August 2, 2016
Mention the term “startup founder” to someone at random, and they’ll likely conjure up an image of the cast of HBO’s Silicon Valley: An unkempt team of Mark Zuckerberg-esque socially-awkward guys bootstrapping their way to uncertain success. Also, they’re all twenty-somethings.
There certainly are plenty of founders that meet that description. But there are plenty that don’t. The average age of the successful startup founder is around 40 years old, according to the Kauffman Foundation, and the only age group with an increase in entrepreneurial activity over the last twenty years are those between 55 and 65.
It’s time to pull back the veil on the startup founders out there over the age of 40, and what better place to do so than fast-growing tech hub Seattle? Seattle startup founders have a great location to play in: Between Amazon and Microsoft, the Seattle tech community has been healthy for decades. Newer startups like Concur and Zillow have established themselves quickly, too. Who’s next? Here are the top ten up-and-coming Seattle startup founders over 40. Well, top eleven. I cheated with the first entry.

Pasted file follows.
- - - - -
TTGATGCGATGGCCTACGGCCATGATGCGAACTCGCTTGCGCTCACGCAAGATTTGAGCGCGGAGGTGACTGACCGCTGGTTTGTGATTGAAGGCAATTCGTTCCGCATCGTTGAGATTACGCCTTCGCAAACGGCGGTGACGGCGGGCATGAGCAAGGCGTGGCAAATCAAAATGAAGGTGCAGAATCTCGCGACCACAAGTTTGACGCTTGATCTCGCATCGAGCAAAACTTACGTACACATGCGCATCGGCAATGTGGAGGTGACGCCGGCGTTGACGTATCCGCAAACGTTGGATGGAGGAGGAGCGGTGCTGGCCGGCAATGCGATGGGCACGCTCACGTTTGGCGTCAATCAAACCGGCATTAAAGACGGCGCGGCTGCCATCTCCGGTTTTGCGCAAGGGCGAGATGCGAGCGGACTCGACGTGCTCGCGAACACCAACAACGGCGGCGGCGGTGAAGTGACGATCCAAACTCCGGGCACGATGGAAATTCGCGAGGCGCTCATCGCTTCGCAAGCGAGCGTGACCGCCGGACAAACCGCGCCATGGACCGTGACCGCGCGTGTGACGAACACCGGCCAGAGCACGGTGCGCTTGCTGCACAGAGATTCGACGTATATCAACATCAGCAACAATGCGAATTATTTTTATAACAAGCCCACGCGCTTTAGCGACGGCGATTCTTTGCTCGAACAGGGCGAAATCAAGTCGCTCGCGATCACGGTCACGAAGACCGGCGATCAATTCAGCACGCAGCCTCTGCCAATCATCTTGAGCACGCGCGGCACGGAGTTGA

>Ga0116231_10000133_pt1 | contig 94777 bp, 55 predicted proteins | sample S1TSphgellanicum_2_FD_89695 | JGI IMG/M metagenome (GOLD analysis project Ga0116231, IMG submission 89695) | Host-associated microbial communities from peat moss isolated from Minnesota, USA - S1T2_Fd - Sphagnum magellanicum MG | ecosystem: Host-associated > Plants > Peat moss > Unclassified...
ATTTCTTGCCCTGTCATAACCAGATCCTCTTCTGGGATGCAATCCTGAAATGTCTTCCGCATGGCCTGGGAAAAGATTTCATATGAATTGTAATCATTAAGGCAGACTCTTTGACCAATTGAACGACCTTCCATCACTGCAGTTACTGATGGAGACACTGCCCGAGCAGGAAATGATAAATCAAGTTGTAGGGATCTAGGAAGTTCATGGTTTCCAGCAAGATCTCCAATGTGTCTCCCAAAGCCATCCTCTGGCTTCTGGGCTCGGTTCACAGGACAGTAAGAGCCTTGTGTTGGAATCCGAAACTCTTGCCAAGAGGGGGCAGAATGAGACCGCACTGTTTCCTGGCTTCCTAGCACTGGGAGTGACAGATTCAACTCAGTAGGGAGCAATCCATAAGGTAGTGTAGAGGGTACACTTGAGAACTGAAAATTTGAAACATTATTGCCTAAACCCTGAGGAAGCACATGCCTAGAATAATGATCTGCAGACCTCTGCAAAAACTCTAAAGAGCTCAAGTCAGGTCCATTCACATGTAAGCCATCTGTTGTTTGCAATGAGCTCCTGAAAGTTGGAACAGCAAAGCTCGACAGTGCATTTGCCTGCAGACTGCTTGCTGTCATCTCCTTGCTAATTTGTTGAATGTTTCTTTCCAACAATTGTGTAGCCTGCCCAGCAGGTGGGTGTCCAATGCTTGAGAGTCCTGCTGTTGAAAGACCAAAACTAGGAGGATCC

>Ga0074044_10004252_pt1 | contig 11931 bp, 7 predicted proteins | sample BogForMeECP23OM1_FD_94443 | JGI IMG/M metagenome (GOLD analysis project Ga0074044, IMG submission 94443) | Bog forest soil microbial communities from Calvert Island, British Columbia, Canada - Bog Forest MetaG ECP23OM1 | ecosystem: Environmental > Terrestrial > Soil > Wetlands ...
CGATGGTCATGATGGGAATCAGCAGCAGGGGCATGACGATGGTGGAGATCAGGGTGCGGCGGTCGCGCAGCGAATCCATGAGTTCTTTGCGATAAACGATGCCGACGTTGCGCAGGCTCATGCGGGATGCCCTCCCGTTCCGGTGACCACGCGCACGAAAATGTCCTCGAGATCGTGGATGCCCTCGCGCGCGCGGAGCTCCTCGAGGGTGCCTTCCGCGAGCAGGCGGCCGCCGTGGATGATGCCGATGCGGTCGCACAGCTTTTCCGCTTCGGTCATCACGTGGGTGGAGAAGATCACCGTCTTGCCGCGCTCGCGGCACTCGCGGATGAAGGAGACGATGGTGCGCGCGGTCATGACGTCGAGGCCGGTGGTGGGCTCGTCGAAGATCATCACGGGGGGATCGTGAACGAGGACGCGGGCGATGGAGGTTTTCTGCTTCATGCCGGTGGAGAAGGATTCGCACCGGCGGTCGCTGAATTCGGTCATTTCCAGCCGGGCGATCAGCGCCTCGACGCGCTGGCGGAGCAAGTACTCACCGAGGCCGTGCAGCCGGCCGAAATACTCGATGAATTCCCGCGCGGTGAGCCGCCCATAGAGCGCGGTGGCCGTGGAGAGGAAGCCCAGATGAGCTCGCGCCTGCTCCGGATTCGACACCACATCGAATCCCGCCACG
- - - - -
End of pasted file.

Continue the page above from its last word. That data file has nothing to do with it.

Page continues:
CEO Kieran Snyder and CTO Jensen Harris co-founded Textio in 2014 with a mission to improve all written text through AI, pairing its predictive power with an innovative user interface that shows the future of text. In less than two years, Textio’s current customers include Slack, Microsoft, Bloomberg and CVS, and they’ve raised $9.5 million in seed and Series A funding.Prior to Textio, Kieran enjoyed a decade of leadership roles at Amazon and Microsoft. She has a PhD in linguistics and cognitive science from the University of Pennsylvania and is passionate about young women in the Seattle community: She’s spent the last decade coaching basketball at the YMCA and volunteering with Women in Technology, a Seattle-based nonprofit that helps women get started founding their own companies. Jensen is a well-known industry veteran, bringing 15 years of experience to Textio. He has been responsible for some of the boldest and most innovative user interface projects in the world, including the now industry-standard Ribbon user interface for Microsoft Office and the Metro UI for Surface tablets.